Aberdulais Heritage Trail

Rural Ramble: Aberdulais Heritage Trail

Tonna – Aberdulais Basin – Tinworks and Waterfall

Historic & Geographic Background

Aberdulais was one of many industrial hotspots in centuries past and a major transport interchange. The

trail links Tonna via the Neath and Tennant Canals, the Tinworks and Waterfall site.

The Neath Canal was surveyed as far back as 1791 by Thomas Dadford and work commenced in that year; was completed between Abernant {Glyn Neath) and Neath by 1795 and extended to Briton Ferry by 1842. The 17 km/ 10.5 mile route cost £40,000 and had 19 locks, one of which, Tyn-yr-Heol {pictured) is on the route described.

Commercially, it was important carrying 90,000 tonnes of coal in 1810 rising to 150,000 tonnes by 1820 and at its peak 200,000 tonnes, most of it passing to the Tennant Canal at Aberdulais. Decline set in after 1845, the final dividend being paid in 1896; commercial traffic ceased by 1916 though tolls were still raised until 1934 for other traffic.

scene on towpath Neah Canal

A typical scene along the towpath of the Neath Canal

The Walk: Route summary and Terrain

Canal towpath, tracks and pavements, level throughout.

n.b. this walk is not suitable for disabled people

  • Start point: Tonna Lock (GR 770988)
  • End point: Aberdulais Falls (GR 771993}
  • Recommended break point: Melincourt Falls (GR 825017)
  • Recommended Maps: 0.5. Explorer 166 / 0.5. Landranger 170
  • Distance: 1.5 kilometres
  • Estimated net time: 2 hours
  • Grade: Easy to moderate (steep hill down from Tonna)
  • Refreshments: Aberdulais National Trust tea rooms*, Aberdulais Riverside Restaurant
  • Toilets: Aberdulais National Trust

* Please note Aberdulais Tea Rooms are closed at the time of publication (February 2022}

At Henfaes Road, Tonna turn at GR 770988 on to a minor cul-de-sac leading to the Neath Canal at Tyn-yr-Heol Lock {200 metres).

Cross the canal at the Tonna Lock with its attractive, recently restored, Lock House, and turn right on to the canal towpath.

Follow the path for about one kilometre; on the left is an unattractive gas distribution depot, and right the canal under a steep, well wooded, slope. At Aberdulais, cross the road then under the railway bridge to Aberdulais Canal Basin.

Aberdulais Canal Basin

An autumn scene at Aberdulais Canal Basin. The Neath Canal is on the right

The Basin was the junction between the Neath (Glynneath-Briton Ferry) and the Tennant (Aberdulais-Port Tennant) Canals; also a loading and transfer point for freight traffic. Commercially, the Neath Canal was carrying 150,000 tonnes of coal by 1820 rising to a peak of 200,000 tonnes, mostly transferring to the Tennant Canal. The Tennant crosses the river Neath on an aqueduct (extant in poor condition) south of the basin, followed by a lock.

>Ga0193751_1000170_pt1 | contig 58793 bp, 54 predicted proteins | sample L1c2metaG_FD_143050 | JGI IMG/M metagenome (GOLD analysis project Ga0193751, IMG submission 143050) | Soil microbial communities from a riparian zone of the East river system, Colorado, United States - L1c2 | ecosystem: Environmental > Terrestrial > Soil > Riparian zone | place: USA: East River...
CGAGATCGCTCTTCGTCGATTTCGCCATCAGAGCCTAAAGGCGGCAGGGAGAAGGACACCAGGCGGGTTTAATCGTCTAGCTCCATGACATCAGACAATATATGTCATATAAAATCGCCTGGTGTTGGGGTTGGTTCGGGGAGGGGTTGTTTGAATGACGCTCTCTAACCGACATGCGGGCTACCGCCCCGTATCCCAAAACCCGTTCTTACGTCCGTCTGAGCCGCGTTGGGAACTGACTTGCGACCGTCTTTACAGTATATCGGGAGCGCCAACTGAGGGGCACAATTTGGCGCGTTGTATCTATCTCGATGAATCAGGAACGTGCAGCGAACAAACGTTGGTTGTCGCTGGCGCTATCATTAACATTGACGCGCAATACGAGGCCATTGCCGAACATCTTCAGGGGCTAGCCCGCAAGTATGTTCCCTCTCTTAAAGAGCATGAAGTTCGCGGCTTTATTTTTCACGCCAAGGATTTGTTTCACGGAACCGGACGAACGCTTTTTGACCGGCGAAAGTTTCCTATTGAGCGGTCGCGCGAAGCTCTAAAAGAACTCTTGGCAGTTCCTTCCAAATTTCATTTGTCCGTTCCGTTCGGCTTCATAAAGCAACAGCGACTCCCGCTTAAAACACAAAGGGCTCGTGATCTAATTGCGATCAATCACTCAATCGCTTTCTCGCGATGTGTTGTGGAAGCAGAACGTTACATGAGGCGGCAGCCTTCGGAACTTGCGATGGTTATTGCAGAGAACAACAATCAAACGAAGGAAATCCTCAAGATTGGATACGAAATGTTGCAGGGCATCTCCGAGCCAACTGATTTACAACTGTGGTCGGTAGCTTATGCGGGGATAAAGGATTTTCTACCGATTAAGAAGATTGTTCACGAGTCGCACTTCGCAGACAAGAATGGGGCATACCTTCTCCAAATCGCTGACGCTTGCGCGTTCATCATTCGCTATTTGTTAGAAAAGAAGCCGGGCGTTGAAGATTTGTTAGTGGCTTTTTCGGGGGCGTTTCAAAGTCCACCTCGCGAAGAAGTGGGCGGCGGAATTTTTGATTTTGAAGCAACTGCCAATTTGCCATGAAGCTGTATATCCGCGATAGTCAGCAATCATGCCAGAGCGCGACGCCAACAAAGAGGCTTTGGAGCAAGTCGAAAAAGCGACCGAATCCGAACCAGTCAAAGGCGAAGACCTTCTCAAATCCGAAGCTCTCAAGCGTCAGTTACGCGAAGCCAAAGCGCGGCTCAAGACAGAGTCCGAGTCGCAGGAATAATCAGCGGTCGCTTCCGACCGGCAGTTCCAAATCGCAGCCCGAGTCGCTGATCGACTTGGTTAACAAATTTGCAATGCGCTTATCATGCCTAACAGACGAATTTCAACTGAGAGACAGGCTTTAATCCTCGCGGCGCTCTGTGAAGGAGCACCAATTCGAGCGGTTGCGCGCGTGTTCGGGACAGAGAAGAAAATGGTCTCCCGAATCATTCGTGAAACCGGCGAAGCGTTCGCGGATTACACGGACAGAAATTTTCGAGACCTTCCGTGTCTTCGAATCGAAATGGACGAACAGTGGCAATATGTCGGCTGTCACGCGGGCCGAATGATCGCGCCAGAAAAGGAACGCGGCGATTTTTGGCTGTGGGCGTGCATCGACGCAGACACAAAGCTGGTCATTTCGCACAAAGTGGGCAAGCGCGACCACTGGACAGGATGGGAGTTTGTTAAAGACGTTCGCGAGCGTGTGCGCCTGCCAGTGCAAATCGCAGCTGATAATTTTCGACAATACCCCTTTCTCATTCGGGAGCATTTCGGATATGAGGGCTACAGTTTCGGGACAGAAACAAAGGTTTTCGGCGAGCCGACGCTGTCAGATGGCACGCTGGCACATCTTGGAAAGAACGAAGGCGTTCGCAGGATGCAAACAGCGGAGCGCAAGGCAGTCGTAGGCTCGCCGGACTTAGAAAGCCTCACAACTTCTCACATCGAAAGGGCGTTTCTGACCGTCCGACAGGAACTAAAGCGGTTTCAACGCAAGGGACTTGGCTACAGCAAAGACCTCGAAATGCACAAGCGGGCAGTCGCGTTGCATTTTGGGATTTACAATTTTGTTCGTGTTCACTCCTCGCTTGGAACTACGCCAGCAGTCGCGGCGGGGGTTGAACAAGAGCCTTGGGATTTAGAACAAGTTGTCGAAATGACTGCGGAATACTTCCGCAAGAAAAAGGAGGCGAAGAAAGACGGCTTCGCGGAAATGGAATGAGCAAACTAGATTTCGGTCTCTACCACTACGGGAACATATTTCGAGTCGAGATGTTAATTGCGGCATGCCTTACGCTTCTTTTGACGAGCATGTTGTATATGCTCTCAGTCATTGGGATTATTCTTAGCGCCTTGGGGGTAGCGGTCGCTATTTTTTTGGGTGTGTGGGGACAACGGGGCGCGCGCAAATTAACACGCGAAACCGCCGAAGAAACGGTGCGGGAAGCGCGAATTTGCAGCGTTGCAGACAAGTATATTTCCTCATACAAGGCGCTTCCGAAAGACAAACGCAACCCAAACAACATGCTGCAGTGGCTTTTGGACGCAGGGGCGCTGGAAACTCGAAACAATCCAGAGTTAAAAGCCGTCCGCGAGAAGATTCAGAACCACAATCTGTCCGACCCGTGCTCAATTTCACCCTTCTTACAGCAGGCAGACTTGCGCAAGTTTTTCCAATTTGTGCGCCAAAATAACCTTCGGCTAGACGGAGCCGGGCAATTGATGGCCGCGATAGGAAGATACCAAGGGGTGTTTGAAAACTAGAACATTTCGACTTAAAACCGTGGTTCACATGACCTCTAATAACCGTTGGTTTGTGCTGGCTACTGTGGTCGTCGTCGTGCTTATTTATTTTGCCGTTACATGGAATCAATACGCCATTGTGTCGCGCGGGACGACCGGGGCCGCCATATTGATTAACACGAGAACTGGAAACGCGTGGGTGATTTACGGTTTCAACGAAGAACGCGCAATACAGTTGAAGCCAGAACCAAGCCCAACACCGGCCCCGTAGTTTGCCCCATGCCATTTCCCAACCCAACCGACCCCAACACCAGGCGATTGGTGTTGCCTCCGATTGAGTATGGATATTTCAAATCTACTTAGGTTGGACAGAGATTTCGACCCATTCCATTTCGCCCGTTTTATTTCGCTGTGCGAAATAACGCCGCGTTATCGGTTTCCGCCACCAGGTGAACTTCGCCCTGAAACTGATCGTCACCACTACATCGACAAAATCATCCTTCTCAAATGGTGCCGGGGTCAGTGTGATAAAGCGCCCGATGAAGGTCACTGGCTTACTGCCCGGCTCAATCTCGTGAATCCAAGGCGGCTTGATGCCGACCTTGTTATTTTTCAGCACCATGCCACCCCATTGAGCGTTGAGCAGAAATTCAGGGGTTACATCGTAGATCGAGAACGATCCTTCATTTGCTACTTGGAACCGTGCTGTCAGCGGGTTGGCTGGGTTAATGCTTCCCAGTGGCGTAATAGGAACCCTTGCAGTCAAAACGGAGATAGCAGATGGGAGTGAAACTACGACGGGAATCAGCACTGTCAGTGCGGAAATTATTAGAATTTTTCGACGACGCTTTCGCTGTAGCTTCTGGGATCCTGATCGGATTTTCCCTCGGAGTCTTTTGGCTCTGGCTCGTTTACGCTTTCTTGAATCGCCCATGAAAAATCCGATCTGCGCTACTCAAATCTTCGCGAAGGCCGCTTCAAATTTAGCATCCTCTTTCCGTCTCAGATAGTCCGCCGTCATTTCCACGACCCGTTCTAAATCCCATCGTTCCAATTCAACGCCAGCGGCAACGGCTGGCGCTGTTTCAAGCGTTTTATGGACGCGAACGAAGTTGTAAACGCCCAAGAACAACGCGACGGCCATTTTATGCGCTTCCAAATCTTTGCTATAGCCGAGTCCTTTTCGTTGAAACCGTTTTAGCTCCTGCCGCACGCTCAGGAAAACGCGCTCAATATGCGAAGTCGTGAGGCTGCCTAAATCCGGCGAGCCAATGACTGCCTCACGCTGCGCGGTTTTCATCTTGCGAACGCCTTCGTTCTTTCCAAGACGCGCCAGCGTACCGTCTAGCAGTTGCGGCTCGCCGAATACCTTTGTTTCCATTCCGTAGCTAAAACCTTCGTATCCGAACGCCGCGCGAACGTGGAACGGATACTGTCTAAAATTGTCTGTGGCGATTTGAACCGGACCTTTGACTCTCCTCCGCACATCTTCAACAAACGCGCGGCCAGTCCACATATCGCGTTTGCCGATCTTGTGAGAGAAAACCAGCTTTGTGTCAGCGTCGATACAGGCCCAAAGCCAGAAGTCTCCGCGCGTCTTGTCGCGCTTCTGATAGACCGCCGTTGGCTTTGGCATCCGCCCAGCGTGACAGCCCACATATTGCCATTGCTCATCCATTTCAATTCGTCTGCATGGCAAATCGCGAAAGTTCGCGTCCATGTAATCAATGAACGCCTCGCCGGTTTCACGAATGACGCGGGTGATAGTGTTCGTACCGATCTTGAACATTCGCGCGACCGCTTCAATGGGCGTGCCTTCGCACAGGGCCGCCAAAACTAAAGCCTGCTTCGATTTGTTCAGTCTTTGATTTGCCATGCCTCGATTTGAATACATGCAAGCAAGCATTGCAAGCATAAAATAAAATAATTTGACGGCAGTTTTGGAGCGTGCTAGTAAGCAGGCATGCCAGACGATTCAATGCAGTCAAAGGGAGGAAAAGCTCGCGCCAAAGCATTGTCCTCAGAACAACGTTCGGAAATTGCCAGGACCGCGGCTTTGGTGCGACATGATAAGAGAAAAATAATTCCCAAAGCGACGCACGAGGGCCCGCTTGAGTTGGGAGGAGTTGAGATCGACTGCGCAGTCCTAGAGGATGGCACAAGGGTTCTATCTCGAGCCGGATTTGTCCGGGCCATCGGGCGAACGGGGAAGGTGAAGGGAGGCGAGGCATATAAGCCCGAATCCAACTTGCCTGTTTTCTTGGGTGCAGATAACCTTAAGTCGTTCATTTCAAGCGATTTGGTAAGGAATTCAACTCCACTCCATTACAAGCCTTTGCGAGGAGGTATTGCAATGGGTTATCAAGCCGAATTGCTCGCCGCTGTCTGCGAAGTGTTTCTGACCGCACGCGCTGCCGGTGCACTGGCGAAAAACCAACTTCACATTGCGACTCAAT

Take a short walk towards the river to see the aqueduct which takes the canal over the river Neath, and thereafter, the bridge carrying the Vale of Neath Railway.

brunel railway bridge and aqueduct

Brunel Railway Bridge & Aqueduct (At Rear)

The Vale of Neath Railway opened in 1851 between Aberdare (later also Merthyr) and Neath; its main purpose was carriage of coal and minerals from the Taff and Cynon valleys to Swansea Docks Acquired by the Great Western Railway in 1865, it developed as a strategic mid-valleys route to Pontypool. Passenger trains commenced in 1853 and ran for 111 years, ceasing in 1964; there was a station at Aberdulais. Freight traffic continued until recently though the line is now ‘mothballed’ due to lack of mining activity.

Leave the canal basin, drop down to the road, turn right and proceed over the river, turn right again past the former lock house, over the canal and under the A465 emerging on to the A4109; turn right and you will see opposite, the entrance to Aberdulais Tinworks and Waterfall.

Industrial Heritage at the Aberdulais NT Site

This site has a fascinating industrial past. Initially copper smelting was superseded by ironmaking, and finally manufacture of tinplate. This activity was powered by water from the Aberdulais Falls, assisted by a waterwheel powering turbines. The ftne Aberdulais Tinworks and Waterfall site has been tastefully restored by the National Trust which provides interpretation of the various aspects of the historic past (note that entrance fees are payable).

Local Transport and Parking

  • Train Station: Neath 2 kilometres
  • Bus Stops:Tonna Lock Hill (200 metres), Aberdulais Falls (opposite NT 100 metres)
  • Parking: Tonna roadside (free but limited) Aberdulais Falls (free but limited)
  • Buses: The start is on the X7 route, every hour daytime weekdays only The end is on the X8 route every hour daytime weekdays only

The Magnificent Aberdulais Waterfall